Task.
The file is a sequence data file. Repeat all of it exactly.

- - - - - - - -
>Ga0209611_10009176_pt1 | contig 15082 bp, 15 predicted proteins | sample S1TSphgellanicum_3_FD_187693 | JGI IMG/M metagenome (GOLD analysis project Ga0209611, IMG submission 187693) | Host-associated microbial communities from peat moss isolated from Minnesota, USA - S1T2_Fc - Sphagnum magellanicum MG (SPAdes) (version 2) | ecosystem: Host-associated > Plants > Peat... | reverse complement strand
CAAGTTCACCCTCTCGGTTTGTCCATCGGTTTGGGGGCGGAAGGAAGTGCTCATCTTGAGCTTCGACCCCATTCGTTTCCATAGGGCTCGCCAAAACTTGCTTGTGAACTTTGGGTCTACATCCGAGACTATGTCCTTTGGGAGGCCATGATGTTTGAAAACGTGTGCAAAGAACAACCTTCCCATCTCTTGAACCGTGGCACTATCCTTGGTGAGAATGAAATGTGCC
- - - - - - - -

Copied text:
>Ga0209611_10009176_pt1 | contig 15082 bp, 15 predicted proteins | sample S1TSphgellanicum_3_FD_187693 | JGI IMG/M metagenome (GOLD analysis project Ga0209611, IMG submission 187693) | Host-associated microbial communities from peat moss isolated from Minnesota, USA - S1T2_Fc - Sphagnum magellanicum MG (SPAdes) (version 2) | ecosystem: Host-associated > Plants > Peat... | reverse complement strand
CAAGTTCACCCTCTCGGTTTGTCCATCGGTTTGGGGGCGGAAGGAAGTGCTCATCTTGAGCTTCGACCCCATTCGTTTCCATAGGGCTCGCCAAAACTTGCTTGTGAACTTTGGGTCTACATCCGAGACTATGTCCTTTGGGAGGCCATGATGTTTGAAAACGTGTGCAAAGAACAACCTTCCCATCTCTTGAACCGTGGCACTATCCTTGGTGAGAATGAAATGTGCC